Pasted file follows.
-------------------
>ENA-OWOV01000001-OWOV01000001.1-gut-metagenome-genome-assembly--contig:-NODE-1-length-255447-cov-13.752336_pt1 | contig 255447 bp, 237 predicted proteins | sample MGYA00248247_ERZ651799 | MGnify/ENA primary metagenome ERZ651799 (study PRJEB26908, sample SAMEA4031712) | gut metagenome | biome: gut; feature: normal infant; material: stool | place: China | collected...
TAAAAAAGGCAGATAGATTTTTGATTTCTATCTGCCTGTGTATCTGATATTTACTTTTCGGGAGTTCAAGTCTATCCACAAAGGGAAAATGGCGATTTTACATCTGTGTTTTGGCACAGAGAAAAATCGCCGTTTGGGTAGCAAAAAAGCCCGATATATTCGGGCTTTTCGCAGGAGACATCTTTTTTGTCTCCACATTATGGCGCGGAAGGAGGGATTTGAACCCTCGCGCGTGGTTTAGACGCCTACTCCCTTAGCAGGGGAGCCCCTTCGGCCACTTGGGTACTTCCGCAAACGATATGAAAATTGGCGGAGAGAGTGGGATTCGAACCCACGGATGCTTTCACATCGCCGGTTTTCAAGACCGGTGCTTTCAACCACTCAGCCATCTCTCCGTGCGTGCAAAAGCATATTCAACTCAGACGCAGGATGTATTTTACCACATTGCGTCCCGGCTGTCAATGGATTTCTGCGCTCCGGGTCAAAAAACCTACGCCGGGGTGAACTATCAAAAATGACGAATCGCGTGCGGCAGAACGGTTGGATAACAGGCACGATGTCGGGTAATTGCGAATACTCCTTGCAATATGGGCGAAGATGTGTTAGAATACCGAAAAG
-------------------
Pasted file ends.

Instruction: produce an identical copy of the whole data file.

>ENA-OWOV01000001-OWOV01000001.1-gut-metagenome-genome-assembly--contig:-NODE-1-length-255447-cov-13.752336_pt1 | contig 255447 bp, 237 predicted proteins | sample MGYA00248247_ERZ651799 | MGnify/ENA primary metagenome ERZ651799 (study PRJEB26908, sample SAMEA4031712) | gut metagenome | biome: gut; feature: normal infant; material: stool | place: China | collected...
TAAAAAAGGCAGATAGATTTTTGATTTCTATCTGCCTGTGTATCTGATATTTACTTTTCGGGAGTTCAAGTCTATCCACAAAGGGAAAATGGCGATTTTACATCTGTGTTTTGGCACAGAGAAAAATCGCCGTTTGGGTAGCAAAAAAGCCCGATATATTCGGGCTTTTCGCAGGAGACATCTTTTTTGTCTCCACATTATGGCGCGGAAGGAGGGATTTGAACCCTCGCGCGTGGTTTAGACGCCTACTCCCTTAGCAGGGGAGCCCCTTCGGCCACTTGGGTACTTCCGCAAACGATATGAAAATTGGCGGAGAGAGTGGGATTCGAACCCACGGATGCTTTCACATCGCCGGTTTTCAAGACCGGTGCTTTCAACCACTCAGCCATCTCTCCGTGCGTGCAAAAGCATATTCAACTCAGACGCAGGATGTATTTTACCACATTGCGTCCCGGCTGTCAATGGATTTCTGCGCTCCGGGTCAAAAAACCTACGCCGGGGTGAACTATCAAAAATGACGAATCGCGTGCGGCAGAACGGTTGGATAACAGGCACGATGTCGGGTAATTGCGAATACTCCTTGCAATATGGGCGAAGATGTGTTAGAATACCGAAAAG